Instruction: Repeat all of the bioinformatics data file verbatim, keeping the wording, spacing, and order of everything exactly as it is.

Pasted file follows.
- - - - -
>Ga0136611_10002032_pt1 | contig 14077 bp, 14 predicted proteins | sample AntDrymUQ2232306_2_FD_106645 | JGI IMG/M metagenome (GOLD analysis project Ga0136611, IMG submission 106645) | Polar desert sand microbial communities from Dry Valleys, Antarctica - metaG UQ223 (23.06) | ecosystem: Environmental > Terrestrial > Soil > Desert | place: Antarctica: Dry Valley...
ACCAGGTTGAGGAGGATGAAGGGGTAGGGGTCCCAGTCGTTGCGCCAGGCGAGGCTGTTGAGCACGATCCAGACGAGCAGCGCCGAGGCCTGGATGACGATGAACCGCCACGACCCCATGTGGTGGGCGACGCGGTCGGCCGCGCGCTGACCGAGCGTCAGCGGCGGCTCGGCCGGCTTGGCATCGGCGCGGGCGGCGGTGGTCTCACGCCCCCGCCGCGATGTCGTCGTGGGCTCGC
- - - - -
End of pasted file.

>Ga0136611_10002032_pt1 | contig 14077 bp, 14 predicted proteins | sample AntDrymUQ2232306_2_FD_106645 | JGI IMG/M metagenome (GOLD analysis project Ga0136611, IMG submission 106645) | Polar desert sand microbial communities from Dry Valleys, Antarctica - metaG UQ223 (23.06) | ecosystem: Environmental > Terrestrial > Soil > Desert | place: Antarctica: Dry Valley...
ACCAGGTTGAGGAGGATGAAGGGGTAGGGGTCCCAGTCGTTGCGCCAGGCGAGGCTGTTGAGCACGATCCAGACGAGCAGCGCCGAGGCCTGGATGACGATGAACCGCCACGACCCCATGTGGTGGGCGACGCGGTCGGCCGCGCGCTGACCGAGCGTCAGCGGCGGCTCGGCCGGCTTGGCATCGGCGCGGGCGGCGGTGGTCTCACGCCCCCGCCGCGATGTCGTCGTGGGCTCGC